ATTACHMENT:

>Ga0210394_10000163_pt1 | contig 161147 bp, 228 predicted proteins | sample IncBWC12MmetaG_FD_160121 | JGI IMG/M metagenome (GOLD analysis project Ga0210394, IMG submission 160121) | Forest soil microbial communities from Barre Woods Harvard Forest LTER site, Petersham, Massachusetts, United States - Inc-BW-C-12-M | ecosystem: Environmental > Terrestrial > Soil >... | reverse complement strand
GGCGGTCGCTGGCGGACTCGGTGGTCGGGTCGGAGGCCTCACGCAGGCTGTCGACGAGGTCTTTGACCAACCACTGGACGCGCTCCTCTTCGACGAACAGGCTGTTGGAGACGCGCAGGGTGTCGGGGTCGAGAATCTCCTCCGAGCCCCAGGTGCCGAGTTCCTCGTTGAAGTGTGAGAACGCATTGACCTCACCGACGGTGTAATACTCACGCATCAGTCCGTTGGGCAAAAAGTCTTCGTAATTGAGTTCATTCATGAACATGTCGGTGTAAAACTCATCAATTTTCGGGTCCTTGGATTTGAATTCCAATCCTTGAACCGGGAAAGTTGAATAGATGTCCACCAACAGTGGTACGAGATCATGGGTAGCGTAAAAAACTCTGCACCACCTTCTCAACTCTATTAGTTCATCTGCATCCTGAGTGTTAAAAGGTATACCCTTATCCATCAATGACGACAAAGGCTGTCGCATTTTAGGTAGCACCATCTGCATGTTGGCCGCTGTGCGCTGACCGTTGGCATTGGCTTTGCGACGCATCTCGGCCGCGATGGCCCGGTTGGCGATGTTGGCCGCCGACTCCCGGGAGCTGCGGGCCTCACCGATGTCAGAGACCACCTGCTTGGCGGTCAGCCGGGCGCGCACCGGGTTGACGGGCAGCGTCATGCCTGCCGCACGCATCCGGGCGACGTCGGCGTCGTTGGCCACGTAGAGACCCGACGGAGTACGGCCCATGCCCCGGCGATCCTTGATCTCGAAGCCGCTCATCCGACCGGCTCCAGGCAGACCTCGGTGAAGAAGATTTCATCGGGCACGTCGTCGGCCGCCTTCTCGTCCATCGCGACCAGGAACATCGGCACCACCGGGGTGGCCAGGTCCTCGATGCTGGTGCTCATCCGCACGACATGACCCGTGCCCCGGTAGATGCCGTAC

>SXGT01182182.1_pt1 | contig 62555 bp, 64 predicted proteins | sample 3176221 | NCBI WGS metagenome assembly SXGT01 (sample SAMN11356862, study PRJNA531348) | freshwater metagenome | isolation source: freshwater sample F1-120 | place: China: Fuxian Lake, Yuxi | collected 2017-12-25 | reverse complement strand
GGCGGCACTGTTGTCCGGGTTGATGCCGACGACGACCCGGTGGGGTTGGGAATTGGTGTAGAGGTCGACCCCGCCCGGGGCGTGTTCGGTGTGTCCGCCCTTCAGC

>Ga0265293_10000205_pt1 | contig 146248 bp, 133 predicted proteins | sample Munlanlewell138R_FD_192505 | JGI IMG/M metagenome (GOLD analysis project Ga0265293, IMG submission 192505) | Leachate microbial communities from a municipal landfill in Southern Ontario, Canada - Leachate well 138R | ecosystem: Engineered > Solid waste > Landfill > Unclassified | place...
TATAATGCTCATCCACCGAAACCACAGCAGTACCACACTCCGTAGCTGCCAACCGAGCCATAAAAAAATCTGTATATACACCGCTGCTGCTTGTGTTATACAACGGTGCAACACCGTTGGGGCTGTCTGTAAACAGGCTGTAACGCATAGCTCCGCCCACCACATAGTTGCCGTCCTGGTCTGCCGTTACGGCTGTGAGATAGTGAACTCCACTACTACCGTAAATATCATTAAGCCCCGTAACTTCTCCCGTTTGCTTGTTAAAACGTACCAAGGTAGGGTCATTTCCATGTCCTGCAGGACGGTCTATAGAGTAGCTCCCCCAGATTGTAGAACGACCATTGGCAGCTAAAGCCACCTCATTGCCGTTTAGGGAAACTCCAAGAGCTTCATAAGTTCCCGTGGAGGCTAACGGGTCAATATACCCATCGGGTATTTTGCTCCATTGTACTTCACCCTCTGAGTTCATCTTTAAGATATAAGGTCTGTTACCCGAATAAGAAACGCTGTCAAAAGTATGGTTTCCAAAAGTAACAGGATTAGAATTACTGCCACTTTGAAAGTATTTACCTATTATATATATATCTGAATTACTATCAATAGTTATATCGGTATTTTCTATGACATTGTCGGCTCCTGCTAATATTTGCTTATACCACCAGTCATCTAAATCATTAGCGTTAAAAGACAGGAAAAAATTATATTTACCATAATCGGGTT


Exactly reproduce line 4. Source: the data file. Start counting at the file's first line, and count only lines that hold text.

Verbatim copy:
GGCGGCACTGTTGTCCGGGTTGATGCCGACGACGACCCGGTGGGGTTGGGAATTGGTGTAGAGGTCGACCCCGCCCGGGGCGTGTTCGGTGTGTCCGCCCTTCAGC